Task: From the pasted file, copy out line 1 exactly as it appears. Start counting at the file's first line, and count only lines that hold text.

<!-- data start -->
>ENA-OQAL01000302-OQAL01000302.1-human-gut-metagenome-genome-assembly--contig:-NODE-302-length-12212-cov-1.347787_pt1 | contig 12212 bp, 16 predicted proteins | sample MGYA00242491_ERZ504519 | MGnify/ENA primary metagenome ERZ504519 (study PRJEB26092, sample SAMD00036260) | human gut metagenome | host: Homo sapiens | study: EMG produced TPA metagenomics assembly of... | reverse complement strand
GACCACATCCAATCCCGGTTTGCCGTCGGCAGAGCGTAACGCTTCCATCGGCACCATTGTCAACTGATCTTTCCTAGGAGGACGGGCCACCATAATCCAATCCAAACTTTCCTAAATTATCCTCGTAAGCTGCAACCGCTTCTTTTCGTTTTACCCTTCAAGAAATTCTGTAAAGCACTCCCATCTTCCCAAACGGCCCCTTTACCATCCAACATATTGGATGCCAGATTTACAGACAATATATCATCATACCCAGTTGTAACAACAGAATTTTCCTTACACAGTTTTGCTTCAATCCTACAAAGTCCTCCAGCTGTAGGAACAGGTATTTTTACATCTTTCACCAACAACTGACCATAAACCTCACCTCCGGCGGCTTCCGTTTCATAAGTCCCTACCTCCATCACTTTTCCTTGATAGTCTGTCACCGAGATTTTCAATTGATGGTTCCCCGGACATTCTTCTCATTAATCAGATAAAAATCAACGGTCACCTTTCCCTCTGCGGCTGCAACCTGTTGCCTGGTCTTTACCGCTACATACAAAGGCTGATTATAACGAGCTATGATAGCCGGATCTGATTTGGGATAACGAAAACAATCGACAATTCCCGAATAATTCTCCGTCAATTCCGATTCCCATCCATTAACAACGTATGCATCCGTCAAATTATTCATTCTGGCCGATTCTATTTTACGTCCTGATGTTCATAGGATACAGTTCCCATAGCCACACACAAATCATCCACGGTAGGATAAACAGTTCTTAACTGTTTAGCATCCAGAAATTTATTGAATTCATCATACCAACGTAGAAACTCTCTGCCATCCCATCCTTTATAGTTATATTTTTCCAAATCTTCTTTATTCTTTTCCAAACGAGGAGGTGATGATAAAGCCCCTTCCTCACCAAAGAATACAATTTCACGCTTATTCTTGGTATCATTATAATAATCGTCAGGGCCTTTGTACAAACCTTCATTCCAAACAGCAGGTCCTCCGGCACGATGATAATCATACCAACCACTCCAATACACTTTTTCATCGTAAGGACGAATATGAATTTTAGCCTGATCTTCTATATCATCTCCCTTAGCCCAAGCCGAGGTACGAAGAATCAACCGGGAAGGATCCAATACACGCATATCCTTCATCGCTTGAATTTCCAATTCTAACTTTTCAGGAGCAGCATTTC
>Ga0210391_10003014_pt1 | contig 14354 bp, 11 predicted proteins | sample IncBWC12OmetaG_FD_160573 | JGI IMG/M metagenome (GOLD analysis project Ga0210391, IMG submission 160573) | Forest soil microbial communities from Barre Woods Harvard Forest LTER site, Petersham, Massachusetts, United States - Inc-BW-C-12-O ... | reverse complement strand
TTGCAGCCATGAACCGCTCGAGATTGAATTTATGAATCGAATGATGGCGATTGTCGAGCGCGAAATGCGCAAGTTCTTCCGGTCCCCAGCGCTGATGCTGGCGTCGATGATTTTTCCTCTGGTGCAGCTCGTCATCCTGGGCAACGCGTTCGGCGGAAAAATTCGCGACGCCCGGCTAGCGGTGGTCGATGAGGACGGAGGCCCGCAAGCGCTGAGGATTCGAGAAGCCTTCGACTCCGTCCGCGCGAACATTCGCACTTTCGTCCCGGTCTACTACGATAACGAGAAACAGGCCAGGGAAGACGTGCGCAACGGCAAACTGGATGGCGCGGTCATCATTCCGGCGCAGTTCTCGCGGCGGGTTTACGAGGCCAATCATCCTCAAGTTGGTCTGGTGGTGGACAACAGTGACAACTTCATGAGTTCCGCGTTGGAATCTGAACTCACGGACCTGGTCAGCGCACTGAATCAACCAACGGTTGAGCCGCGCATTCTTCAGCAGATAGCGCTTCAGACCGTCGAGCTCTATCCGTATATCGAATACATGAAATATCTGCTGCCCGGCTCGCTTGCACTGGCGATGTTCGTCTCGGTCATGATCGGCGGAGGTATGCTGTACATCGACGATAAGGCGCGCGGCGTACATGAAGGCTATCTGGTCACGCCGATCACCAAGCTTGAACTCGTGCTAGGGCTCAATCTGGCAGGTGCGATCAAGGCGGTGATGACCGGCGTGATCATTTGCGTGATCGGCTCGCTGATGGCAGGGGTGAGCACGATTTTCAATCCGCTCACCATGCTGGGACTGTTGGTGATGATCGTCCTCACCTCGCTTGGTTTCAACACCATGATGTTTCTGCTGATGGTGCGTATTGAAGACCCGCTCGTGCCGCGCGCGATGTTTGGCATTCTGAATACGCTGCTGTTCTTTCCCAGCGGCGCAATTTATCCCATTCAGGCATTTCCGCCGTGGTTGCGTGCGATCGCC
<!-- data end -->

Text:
>ENA-OQAL01000302-OQAL01000302.1-human-gut-metagenome-genome-assembly--contig:-NODE-302-length-12212-cov-1.347787_pt1 | contig 12212 bp, 16 predicted proteins | sample MGYA00242491_ERZ504519 | MGnify/ENA primary metagenome ERZ504519 (study PRJEB26092, sample SAMD00036260) | human gut metagenome | host: Homo sapiens | study: EMG produced TPA metagenomics assembly of... | reverse complement strand